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Abstract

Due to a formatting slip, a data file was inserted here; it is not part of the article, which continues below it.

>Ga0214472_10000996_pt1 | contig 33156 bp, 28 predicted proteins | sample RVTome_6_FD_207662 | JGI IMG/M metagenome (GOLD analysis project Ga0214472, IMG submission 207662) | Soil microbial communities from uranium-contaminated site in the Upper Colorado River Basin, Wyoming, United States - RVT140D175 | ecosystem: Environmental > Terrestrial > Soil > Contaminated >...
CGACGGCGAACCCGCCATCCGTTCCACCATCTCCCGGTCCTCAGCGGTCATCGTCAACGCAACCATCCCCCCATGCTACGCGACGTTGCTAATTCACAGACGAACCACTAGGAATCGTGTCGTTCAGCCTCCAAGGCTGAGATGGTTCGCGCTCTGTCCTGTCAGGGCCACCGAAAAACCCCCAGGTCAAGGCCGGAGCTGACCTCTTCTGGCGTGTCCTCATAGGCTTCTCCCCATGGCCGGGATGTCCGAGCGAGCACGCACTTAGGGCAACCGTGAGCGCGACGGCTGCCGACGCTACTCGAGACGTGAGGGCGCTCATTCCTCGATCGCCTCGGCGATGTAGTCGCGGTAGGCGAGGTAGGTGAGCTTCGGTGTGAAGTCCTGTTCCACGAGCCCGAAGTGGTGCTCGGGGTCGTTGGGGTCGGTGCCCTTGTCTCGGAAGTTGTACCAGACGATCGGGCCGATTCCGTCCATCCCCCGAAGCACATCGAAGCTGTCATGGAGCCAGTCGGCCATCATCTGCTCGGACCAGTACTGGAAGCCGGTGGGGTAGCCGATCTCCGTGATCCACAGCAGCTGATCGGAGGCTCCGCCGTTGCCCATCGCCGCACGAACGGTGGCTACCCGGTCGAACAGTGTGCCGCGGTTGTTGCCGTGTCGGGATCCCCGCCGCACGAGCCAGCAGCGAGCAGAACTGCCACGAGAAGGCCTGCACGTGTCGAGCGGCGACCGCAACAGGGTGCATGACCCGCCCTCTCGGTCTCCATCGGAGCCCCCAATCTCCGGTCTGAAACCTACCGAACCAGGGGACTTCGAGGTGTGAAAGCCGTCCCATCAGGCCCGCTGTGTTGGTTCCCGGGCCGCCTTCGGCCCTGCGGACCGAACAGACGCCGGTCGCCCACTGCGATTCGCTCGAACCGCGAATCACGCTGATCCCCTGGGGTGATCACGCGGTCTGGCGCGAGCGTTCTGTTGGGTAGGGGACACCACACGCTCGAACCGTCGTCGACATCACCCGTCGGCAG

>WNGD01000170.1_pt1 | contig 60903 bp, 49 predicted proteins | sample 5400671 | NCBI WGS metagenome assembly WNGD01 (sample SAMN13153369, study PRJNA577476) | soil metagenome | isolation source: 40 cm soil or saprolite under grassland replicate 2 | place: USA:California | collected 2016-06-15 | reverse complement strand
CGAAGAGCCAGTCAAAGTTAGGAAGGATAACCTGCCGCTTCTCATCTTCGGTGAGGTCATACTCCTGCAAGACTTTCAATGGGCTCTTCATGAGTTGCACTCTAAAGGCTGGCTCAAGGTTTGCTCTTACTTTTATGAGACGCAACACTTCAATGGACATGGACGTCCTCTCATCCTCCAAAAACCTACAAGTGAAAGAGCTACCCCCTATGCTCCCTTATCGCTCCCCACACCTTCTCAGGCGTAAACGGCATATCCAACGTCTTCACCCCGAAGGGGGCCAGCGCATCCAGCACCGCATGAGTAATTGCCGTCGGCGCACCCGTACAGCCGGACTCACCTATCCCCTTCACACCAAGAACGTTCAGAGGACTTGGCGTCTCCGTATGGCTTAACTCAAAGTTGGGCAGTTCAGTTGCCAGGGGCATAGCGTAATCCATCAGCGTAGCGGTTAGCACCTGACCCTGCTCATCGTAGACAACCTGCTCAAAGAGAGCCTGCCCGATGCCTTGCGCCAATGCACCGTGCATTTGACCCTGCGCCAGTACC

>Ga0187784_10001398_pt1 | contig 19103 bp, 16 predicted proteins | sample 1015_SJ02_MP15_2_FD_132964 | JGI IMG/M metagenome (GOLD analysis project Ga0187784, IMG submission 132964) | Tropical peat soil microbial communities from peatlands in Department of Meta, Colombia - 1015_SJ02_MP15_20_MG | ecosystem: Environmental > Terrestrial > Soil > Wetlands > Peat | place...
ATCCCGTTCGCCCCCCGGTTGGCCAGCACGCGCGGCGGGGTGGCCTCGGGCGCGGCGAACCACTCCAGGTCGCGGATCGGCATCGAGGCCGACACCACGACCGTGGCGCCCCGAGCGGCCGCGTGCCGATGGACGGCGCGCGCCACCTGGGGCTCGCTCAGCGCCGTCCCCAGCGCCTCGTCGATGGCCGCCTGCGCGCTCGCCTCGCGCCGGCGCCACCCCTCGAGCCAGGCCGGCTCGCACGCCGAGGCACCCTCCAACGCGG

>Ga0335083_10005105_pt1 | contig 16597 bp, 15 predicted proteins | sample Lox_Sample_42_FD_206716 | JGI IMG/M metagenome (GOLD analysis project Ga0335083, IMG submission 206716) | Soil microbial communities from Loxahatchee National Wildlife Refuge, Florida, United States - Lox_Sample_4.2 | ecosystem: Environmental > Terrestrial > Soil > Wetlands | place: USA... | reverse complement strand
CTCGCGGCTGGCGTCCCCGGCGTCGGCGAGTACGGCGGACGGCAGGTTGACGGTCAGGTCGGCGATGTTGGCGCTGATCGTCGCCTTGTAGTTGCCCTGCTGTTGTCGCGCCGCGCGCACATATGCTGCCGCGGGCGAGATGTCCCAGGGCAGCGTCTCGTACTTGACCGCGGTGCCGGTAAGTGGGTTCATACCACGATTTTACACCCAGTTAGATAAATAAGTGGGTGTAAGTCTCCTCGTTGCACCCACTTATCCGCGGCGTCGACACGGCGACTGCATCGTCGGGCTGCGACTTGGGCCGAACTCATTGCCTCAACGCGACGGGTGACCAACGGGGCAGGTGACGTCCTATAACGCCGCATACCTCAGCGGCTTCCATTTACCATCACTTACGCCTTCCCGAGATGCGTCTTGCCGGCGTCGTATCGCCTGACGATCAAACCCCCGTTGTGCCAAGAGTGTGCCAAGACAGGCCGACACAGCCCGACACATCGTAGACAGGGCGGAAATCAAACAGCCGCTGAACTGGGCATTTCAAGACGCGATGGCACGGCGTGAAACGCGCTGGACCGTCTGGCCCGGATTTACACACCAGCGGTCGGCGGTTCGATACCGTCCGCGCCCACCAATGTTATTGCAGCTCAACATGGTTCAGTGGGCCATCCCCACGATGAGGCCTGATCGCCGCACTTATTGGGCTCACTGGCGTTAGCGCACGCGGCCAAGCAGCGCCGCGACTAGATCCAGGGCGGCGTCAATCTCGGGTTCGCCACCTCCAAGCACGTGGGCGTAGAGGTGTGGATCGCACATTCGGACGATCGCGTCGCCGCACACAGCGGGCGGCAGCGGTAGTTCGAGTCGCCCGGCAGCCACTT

Many agriculturalists have been focusing on the most efficient farming method that would produce the maximum yield while still sustaining the soil ecosystem. Soil samples were collected from the “ Old Rotation ” area (Auburn University, Auburn, AL ), and were assessed for soil biochemical, chemical and biological characteristics related to soil quality. Treatments of the experimental site were a control with no legumes or N fertilizer; cotton every year with winter legumes ; a 3 - yr cotton - corn - soybean rotation with wheat and winter legumes ; and cotton every year with N fertilizer . Impacts of irrigation were also tested between the sites. Assays were performed measuring phosphomonoesterase and phosphodiesterase activity, soil organic carbon , soil pH , and microbial diversity. The 3 - year and winter legume rotation s showed significant differences in the structure and membership of microbial communities and differences in biochemical activity. These results further demonstrate the ability of crop rotation to enhance the soil health of agricultural ecosystems.

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